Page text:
Category: Fight Back

38 Degrees Campaigns

https://home.38degrees.org.uk

38 Degrees is one of the UK’s biggest campaigning communities, with millions of members.

Campaigns

10,891

Total actions taken

39,649,749

 

38 Degrees say they are independent of all political parties. They are driven by issues and outcomes, and judge all politicians by the same standards regardless of what party they belong to.

They don’t take money from political parties, government or big business.  The campaigns are powered by small donations from thousands of 38 Degrees members averaging about £12 per donation.

If you have an idea to make your community, or the country, a better place, Campaigns by You helps you make it a reality. 38 Degrees let everyone create petitions, organise meetings, and win campaigns on the issues close to their hearts.

38 Degrees launched in 2009 and now has over 3 million people involved in the campaigns.

Highlights

  1. They helped stop the government’s plans to sell off our ancient national forests.
  2. They stopped plans for a massive mega-dairy in Lincolnshire.
  3. They stopped Donald Trump’s plans to build a golf course at the expense of families in Menie, Scotland, who were at risk of eviction.
  4. They also helped convince the government to sign up to the EU Directive on human trafficking.
  5. They forced the 2012 Olympic sponsors not to dodge their tax.
  6. They stopped eBay from selling illegal bee-killing pesticides.
  7. They helped make sure plans to cover up investigations into MPs expenses were scrapped.

Current campaigns

38 Degrees members campaign on a variety of different issues all year round – from keeping privatisation out of our NHS, to keeping libraries open, to stopping Murdoch’s power grab of BSkyB. We’re concerned with defending fairness, protecting rights, promoting peace, preserving the planet and deepening democracy.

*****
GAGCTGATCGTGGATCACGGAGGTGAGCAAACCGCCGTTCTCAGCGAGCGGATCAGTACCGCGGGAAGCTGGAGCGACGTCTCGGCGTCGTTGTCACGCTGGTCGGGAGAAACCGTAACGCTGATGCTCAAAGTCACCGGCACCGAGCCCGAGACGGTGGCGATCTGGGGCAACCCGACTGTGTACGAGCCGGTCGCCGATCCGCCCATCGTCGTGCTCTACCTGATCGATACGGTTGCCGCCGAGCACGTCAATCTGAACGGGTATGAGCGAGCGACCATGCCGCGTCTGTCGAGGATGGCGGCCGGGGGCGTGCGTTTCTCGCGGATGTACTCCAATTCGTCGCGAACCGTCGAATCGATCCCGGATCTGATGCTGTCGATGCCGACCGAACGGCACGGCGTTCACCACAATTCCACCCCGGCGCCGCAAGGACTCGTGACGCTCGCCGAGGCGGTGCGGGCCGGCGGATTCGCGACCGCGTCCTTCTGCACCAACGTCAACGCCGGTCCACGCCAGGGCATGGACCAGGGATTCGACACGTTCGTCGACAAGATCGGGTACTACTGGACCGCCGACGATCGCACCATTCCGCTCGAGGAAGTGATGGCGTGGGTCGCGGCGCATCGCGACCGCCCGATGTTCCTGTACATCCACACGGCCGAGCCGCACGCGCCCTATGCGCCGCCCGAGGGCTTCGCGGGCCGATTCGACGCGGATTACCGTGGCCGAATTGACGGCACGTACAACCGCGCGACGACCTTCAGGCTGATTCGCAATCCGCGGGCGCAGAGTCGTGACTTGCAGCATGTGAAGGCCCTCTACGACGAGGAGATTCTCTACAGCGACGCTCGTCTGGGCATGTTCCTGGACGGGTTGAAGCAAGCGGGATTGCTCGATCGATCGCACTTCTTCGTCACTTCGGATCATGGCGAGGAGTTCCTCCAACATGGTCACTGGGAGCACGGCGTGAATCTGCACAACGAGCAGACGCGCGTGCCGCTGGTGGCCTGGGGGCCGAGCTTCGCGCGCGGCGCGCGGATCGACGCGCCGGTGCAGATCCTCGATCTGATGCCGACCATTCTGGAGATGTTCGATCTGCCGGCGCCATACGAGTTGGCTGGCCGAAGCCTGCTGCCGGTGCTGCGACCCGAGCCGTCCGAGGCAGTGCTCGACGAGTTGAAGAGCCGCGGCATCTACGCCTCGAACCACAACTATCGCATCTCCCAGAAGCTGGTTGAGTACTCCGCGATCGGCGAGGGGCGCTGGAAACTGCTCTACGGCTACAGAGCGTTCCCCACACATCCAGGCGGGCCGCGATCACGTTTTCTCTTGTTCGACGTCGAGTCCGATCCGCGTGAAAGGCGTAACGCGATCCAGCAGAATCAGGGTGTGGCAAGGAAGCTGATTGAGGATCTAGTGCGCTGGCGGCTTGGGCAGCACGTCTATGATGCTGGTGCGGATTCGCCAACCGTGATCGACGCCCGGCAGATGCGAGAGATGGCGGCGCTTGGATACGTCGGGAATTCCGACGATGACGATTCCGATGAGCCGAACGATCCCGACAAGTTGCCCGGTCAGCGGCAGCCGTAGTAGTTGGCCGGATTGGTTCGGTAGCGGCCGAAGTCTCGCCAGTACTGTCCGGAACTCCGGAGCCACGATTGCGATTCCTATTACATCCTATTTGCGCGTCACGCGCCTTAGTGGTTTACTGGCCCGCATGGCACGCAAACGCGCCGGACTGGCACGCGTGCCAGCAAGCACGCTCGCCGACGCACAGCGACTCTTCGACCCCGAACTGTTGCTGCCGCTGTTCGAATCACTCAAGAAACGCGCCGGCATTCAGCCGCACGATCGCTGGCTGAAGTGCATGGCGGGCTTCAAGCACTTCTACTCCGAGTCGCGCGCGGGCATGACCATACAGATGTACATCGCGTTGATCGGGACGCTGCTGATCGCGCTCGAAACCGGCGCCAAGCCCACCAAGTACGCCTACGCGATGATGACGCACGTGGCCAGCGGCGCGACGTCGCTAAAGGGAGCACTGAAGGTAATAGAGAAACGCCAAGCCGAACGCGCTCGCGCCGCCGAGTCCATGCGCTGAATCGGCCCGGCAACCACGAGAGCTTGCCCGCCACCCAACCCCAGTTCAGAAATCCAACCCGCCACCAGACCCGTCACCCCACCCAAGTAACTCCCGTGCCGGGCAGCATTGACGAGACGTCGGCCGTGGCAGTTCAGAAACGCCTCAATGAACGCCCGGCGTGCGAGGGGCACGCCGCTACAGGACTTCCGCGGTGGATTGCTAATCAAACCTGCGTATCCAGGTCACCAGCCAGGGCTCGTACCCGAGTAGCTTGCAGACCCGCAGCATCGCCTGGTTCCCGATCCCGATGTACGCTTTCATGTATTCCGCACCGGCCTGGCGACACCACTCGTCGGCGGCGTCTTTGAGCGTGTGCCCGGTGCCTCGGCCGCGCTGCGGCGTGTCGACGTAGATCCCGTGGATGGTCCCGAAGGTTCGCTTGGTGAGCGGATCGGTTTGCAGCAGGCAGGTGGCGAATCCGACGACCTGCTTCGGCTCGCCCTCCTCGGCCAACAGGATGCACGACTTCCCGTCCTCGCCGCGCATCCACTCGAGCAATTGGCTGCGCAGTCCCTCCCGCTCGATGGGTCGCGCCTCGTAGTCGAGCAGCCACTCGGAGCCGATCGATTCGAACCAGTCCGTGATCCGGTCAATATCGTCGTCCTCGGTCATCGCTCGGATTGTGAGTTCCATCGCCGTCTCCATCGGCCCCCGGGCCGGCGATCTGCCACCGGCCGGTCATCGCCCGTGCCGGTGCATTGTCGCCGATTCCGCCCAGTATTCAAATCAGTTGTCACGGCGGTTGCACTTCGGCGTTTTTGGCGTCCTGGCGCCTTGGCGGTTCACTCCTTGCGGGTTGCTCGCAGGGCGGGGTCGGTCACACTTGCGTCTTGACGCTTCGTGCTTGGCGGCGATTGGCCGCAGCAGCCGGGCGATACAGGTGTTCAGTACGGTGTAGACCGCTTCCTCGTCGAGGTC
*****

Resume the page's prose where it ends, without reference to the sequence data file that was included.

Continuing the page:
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The TPS APP to Block Cold Callers

TPS Logo

TPS stands for Telephone Preference Service.

This service was setup by the government to let people register that they don’t want cold calls and any reputable Marketing organisation has to abide by the rule not to call anyone registered on TPS.

Now, there is an APP to make it simpler on your smart phone.

What does the smartphone app TPS Protect do?

For every call you receive, it can give an indication of how trustworthy that call is.

  • If TRUST = 1 then it has identified the call as untrustworthy or potentially a scam
  • If TRUST = 5 then it has identified the call as from a trusted caller

You choose the level of TRUST to accept.

You can also choose what categories of calls to accept.

  • Do you want to block all nuisance calls from accident claims providers?
  • Do you want to accept all calls from charities? That’s your choice.

If you receive a call you think should be blocked, then you register a complaint on your APP.

Also, by making a complaint you help the TPS and industry regulators to take action against nuisance callers, and help protect others using TPS Protect.

As the app relies on the feedback of its users, the more who download and use this app and report incoming nuisance calls, the better the service will be.

TPS Protect has free services:-

  • Incoming Call Screening
  • Number lookup and reporting
  • Simple TPS registration

TPS Protect also has paid for subscription services

  • Divert nuisance calls to voicemail
  • Personal block List
  • Personal Approved List
  • Greater control via custom settings

When you first download the app you will have access to the paid-for features, including call diverts to voicemail, manage a Block and Approved List, and Custom Settings for 60 days. Once the free period has expired you can renew your subscription for 99p per month.

It’s a shame you have to pay for those extra services but better than having adverts as the makers have to fund the development somehow.

Do you have an opinion on this matter? Please comment in the box below.

Bob Servant Fights Back Against Scammers

Bob Servant likes dealing with scammers – and playing them at their own game.

The book “Delete This at Your Peril” gives eight of his best dialogues with scammers and they are very funny.

This is the story of Peter’s Pots by Bob Servant.

A typical scam email arrived.